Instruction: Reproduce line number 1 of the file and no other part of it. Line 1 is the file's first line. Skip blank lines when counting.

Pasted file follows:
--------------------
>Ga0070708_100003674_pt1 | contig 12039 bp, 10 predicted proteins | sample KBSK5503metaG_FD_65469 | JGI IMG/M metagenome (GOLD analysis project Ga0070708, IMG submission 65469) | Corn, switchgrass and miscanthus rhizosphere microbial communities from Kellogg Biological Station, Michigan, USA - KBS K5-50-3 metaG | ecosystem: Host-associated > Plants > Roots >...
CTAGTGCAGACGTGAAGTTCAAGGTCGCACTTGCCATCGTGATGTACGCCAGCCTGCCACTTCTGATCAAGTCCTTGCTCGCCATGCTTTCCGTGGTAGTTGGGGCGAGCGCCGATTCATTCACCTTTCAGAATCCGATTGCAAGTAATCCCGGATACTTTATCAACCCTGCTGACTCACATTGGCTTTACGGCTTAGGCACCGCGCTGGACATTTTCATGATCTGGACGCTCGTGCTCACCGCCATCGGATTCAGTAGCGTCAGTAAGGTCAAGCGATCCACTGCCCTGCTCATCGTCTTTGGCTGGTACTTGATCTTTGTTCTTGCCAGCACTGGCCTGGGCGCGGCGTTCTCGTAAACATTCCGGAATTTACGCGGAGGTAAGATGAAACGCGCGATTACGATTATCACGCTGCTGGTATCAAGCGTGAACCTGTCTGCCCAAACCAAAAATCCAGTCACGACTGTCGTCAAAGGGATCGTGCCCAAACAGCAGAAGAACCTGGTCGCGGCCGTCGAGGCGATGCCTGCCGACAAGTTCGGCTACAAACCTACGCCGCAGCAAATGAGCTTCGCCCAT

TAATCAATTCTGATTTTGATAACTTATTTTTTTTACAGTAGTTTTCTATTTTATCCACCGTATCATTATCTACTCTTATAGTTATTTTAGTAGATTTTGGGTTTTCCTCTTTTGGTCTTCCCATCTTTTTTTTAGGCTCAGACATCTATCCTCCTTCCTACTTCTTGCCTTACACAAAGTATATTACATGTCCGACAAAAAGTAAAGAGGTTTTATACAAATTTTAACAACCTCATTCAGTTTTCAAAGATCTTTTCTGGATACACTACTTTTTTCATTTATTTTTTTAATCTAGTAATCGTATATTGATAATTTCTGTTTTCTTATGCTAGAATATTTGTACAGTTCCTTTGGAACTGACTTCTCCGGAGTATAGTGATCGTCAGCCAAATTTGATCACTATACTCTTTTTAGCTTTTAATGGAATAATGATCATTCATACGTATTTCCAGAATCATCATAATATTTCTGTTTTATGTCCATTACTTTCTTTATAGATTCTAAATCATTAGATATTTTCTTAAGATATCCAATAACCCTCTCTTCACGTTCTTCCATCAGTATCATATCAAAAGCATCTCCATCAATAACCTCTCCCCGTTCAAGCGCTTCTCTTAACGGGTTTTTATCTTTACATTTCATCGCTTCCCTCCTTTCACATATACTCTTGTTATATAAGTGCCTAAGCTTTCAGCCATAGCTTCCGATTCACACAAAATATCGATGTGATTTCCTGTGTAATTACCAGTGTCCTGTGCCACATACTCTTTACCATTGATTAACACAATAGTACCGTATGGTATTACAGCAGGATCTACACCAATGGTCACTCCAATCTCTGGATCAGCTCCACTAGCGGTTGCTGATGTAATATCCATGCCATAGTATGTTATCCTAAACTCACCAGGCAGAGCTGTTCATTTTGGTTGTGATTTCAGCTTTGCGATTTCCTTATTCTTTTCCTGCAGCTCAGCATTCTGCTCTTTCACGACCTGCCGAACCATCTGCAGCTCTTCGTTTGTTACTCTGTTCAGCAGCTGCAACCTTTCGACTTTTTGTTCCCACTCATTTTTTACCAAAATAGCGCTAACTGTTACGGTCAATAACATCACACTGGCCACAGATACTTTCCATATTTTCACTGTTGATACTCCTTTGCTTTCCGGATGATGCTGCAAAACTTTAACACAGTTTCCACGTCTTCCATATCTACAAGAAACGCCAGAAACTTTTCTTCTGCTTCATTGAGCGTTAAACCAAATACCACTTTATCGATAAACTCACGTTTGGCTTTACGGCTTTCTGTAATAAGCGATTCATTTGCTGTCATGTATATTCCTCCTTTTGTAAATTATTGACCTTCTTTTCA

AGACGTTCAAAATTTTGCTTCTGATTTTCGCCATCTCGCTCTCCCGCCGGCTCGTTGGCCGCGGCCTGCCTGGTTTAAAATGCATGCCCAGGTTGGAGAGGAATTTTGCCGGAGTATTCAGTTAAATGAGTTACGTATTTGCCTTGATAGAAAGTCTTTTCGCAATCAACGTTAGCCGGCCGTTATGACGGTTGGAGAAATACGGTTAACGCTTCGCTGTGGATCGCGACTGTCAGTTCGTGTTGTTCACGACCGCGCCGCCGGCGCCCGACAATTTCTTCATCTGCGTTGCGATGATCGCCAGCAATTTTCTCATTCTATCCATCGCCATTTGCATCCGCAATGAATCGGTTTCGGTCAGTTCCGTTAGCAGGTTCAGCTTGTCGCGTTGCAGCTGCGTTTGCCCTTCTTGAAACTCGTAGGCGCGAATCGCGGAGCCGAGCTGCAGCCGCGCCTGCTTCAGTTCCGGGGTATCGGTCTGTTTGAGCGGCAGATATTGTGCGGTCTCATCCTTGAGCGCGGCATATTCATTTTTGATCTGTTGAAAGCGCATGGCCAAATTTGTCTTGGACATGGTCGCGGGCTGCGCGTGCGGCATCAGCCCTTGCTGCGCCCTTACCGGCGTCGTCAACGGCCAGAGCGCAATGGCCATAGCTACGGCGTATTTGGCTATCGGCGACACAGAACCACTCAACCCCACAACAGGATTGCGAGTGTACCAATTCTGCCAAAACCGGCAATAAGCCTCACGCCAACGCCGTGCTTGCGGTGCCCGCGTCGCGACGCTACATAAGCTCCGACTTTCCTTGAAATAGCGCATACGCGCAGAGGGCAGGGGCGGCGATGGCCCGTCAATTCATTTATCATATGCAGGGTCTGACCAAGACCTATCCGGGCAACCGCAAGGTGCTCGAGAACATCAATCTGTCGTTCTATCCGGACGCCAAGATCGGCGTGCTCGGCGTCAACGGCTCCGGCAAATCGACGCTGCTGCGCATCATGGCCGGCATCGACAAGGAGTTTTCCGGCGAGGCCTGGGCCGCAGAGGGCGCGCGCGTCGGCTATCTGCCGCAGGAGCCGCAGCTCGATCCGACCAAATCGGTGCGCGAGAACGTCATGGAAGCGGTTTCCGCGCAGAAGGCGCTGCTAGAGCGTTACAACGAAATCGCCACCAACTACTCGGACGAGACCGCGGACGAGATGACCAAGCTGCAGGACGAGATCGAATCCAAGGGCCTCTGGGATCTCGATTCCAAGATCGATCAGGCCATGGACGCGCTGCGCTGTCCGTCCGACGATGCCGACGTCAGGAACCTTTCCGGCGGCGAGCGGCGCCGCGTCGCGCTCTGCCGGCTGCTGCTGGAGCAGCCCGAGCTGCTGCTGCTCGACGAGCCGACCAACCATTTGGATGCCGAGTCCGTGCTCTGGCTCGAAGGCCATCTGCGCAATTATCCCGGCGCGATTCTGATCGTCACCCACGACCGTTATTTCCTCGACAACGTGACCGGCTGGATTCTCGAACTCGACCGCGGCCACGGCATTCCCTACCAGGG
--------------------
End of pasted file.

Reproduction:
>Ga0070708_100003674_pt1 | contig 12039 bp, 10 predicted proteins | sample KBSK5503metaG_FD_65469 | JGI IMG/M metagenome (GOLD analysis project Ga0070708, IMG submission 65469) | Corn, switchgrass and miscanthus rhizosphere microbial communities from Kellogg Biological Station, Michigan, USA - KBS K5-50-3 metaG | ecosystem: Host-associated > Plants > Roots >...